Monday, November 7, 2011

Releasing my inner Andy Rooney: what students read about Buddhism

[Message to the English literature teacher]

Thank you for responding to my concerns about what your students are reading in the study of the “sacred texts” of world religions. On Sunday our temple was visited by B. from your class and we appreciate her respectful attitude in wanting to learn about how Buddhism is practiced by our temple members. I gave her some of my suggestions for readings on Buddhism – the Dhammapada (I suggest using a translation without all the intrusive commentary such as Wisdom of the Buddha: The Unabridged Dhammapada, paperback ISBN-13: 9780486411200), The Gospel of Buddha by Paul Carus (an introduction for Westerners using actual sacred texts for sources), and What the Buddha Taught by Walpola Rahula (it might be more suited for a philosophy class than a literature one).

Since I am from a Japanese background I could recommend some Japanese authors whose works reflect their Buddhist beliefs – the haiku poetry of Basho, the short stories of Ryunosuke Akutagawa (a little on the dark side like Edgar Allen Poe), the novels of Yasunari Kawabata. (For post-war experiences of Buddhism in Japan, there are the philosophical essays of Shuichi Maida and several other writers.)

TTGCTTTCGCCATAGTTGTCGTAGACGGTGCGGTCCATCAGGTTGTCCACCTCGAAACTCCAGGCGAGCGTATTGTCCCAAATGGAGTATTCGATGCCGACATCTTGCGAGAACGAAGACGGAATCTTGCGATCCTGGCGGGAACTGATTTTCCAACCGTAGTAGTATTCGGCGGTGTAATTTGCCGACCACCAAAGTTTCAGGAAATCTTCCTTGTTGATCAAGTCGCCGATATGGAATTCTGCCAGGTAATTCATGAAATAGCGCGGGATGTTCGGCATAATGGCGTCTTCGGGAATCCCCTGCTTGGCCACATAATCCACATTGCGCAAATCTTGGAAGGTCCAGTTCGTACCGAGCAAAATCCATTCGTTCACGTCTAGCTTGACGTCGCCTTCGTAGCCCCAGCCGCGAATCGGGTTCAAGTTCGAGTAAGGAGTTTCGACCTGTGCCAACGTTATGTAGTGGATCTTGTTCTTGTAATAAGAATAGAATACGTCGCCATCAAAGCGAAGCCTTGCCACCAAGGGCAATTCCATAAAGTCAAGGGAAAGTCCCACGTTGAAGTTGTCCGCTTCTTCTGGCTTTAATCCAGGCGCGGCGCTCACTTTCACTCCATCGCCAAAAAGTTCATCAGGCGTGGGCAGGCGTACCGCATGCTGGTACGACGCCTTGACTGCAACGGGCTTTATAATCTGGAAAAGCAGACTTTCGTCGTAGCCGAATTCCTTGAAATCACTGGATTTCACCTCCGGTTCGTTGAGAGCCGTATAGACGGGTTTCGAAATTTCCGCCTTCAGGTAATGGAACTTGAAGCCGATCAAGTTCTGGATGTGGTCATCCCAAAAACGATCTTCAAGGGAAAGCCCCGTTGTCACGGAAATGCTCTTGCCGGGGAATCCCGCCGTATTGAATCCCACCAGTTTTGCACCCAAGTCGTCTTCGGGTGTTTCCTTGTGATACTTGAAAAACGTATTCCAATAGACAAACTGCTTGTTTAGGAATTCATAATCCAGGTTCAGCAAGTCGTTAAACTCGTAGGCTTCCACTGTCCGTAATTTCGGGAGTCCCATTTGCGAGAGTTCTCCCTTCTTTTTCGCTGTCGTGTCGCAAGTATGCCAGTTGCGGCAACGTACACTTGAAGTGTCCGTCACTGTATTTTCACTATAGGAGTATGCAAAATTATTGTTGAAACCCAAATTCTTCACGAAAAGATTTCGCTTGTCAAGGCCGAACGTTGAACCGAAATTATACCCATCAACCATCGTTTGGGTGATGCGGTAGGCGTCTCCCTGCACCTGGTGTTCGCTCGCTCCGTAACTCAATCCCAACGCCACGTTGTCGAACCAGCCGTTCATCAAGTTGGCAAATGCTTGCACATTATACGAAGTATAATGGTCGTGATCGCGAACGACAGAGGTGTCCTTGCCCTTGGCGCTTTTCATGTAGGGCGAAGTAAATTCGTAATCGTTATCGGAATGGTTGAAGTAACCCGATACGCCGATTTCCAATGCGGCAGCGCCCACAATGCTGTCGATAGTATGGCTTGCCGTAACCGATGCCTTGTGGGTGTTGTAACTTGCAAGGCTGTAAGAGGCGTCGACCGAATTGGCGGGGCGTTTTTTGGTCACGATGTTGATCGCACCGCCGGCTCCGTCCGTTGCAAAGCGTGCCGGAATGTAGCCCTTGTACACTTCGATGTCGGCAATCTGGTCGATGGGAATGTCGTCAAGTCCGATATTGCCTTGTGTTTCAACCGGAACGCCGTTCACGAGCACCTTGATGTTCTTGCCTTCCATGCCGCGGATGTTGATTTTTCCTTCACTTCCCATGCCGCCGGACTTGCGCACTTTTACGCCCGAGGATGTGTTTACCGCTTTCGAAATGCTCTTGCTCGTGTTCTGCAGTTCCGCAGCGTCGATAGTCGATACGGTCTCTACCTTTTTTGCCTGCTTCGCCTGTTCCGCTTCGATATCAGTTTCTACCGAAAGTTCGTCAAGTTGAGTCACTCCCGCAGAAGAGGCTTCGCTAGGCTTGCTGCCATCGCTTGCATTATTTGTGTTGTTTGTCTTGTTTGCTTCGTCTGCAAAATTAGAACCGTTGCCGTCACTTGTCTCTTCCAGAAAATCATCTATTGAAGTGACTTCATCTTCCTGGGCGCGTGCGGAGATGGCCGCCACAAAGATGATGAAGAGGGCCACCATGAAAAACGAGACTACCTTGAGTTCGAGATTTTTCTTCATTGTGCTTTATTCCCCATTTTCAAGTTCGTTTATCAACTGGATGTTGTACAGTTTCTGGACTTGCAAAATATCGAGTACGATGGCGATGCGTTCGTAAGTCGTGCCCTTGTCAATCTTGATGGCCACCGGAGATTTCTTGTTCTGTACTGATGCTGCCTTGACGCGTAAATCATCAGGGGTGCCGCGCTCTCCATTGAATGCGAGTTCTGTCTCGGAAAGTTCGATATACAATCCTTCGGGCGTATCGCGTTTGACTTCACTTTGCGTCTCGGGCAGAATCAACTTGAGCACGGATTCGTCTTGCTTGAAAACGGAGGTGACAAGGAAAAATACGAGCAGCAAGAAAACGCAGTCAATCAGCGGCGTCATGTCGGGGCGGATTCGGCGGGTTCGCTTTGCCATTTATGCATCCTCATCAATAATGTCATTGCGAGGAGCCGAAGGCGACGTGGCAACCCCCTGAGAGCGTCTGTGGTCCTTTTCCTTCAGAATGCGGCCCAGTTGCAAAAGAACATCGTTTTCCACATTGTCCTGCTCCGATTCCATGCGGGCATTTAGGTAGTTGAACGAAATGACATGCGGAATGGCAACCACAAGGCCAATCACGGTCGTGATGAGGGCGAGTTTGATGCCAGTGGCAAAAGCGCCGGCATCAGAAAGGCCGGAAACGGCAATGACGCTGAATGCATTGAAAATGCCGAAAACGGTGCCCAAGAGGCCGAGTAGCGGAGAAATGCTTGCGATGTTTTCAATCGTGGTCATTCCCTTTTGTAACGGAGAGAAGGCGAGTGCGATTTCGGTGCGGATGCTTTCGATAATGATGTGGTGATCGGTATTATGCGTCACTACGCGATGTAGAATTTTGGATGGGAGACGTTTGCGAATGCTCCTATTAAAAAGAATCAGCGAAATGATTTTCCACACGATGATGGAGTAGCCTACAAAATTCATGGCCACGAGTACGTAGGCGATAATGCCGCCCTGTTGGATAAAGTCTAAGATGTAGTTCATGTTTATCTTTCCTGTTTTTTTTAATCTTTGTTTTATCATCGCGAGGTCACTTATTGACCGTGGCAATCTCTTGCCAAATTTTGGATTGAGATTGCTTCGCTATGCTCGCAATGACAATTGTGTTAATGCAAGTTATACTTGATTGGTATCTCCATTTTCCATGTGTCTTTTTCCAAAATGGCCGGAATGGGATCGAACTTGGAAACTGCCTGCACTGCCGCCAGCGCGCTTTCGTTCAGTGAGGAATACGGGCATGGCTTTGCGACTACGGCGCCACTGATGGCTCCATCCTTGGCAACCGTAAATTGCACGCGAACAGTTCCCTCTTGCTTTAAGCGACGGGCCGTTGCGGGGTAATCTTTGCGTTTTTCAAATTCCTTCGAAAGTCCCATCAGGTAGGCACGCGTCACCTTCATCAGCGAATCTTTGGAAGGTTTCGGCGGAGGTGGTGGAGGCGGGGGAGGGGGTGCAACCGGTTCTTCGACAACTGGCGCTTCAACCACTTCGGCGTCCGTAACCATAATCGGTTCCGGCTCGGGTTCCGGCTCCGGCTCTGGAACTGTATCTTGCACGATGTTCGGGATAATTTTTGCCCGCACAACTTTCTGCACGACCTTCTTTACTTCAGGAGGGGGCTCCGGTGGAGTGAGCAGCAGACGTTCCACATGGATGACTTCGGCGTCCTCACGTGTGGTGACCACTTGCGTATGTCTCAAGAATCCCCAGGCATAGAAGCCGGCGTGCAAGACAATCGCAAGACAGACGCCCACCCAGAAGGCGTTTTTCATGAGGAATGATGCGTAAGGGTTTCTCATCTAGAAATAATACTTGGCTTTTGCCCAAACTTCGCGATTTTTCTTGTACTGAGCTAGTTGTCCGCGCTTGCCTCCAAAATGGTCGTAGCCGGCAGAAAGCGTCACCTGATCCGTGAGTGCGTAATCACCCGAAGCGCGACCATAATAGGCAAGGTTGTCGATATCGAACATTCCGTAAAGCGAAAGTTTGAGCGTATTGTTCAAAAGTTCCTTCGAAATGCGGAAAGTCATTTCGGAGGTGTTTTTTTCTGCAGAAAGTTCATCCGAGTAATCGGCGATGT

For literary works from other Asian countries, you can consult a specialist in Asian literature. Although the trend now and into the future is for Buddhism to be embraced by more non-ethnic Asians, to appreciate the rich historical heritage of Buddhism, it’s best to read about it from Asian sources as an opportunity to introduce your students to cultural viewpoints outside the predominantly white Euro-American perspective.

Reading Hesse’s Siddhartha to learn about Buddhism is like listening to Justin Bieber to learn about Soul R&B music. From him you can get a flavor of the style, but he’s no Marvin Gaye. Uncle Tom’s Cabin might be interesting to read for its historical significance but would you seriously read it to learn how African Americans thought and felt during that time? It would be better to read the writings of people such as Frederick Douglass.

Thank you for hearing me out – I probably sound like an old grouch like the late Andy Rooney.

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